The end-of-August announcement that the National Football League will pay $765 million to settle a lawsuit involving thousands of its former players over problems related to head trauma is just one sign of the growing concern that the sport’s collisions pose a serious risk to long-term player health. But little is known about how a season of head hits affects the largest group of football athletes: the nearly 4.5 million youth and high school student players.
A study by researchers in North Carolina and Virginia is addressing this gap with the most comprehensive look at the relationship between impacts and injuries in players from ages 6 to 18. By combining biomechanics, brain imaging, and neurological testing, the team could develop tools to identify when a player has been hit hard enough, or repeatedly enough, to risk a concussion or other brain injury. In July, the researchers reported a new way to calculate head injury risk over a season based on data from accelerometer-equipped helmets. The researchers also used brain scans to examine those same players to search for links between measured head impacts and changes in brain tissue and function. Those results are still being analyzed.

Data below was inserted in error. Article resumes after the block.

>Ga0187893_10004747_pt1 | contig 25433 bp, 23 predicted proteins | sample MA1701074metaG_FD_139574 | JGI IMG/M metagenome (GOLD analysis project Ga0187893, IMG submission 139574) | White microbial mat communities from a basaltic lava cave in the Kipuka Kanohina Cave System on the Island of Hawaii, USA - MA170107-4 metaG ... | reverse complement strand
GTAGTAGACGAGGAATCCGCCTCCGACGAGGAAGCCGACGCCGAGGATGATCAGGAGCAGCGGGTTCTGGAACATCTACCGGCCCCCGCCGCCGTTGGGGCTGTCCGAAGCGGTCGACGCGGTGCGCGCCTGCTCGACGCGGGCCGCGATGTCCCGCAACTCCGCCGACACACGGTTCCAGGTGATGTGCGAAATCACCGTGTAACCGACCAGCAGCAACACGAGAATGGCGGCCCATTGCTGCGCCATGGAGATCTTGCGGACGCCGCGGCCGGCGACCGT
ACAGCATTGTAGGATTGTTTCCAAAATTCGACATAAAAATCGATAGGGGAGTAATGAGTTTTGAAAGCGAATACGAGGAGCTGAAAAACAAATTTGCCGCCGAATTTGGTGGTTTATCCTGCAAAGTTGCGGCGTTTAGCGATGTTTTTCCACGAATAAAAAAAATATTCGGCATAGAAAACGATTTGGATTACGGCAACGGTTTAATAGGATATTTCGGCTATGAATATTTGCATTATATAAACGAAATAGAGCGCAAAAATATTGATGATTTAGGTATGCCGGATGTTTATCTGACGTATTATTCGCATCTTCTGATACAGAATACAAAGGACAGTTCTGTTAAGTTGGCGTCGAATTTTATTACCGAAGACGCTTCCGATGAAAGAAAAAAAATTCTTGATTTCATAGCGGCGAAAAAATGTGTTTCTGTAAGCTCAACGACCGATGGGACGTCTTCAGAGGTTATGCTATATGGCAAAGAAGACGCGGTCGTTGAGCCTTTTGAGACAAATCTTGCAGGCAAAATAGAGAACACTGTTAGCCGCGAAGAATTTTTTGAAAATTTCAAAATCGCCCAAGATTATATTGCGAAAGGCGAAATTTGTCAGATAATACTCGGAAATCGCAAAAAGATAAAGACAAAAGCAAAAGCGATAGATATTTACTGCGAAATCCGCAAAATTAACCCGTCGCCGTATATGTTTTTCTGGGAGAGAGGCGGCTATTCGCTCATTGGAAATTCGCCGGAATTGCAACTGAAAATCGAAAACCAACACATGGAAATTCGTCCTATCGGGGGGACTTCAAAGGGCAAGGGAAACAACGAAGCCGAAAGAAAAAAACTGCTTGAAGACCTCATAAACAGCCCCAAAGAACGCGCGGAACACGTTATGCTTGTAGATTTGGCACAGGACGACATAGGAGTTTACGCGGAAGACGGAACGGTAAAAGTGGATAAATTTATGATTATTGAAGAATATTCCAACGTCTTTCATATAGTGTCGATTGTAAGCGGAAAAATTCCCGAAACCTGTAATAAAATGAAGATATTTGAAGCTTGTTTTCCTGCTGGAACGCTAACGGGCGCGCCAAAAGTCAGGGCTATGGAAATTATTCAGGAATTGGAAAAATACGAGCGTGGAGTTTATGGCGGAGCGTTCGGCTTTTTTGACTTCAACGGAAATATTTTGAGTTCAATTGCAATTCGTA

Around one million Americans play high school football, and more than three times that many play in youth leagues. While athletic trainers and physicians stand on the sidelines of professional and college games, high school and youth players often depend on coaches and parents to watch for problems. “The younger that you get in football, the more people you have playing and the less attention paid to having medical personnel present at the games to assess function in players,” says Joel Stitzel, chair of biomedical engineering at Wake Forest Baptist University School of Medicine and an investigator in the study.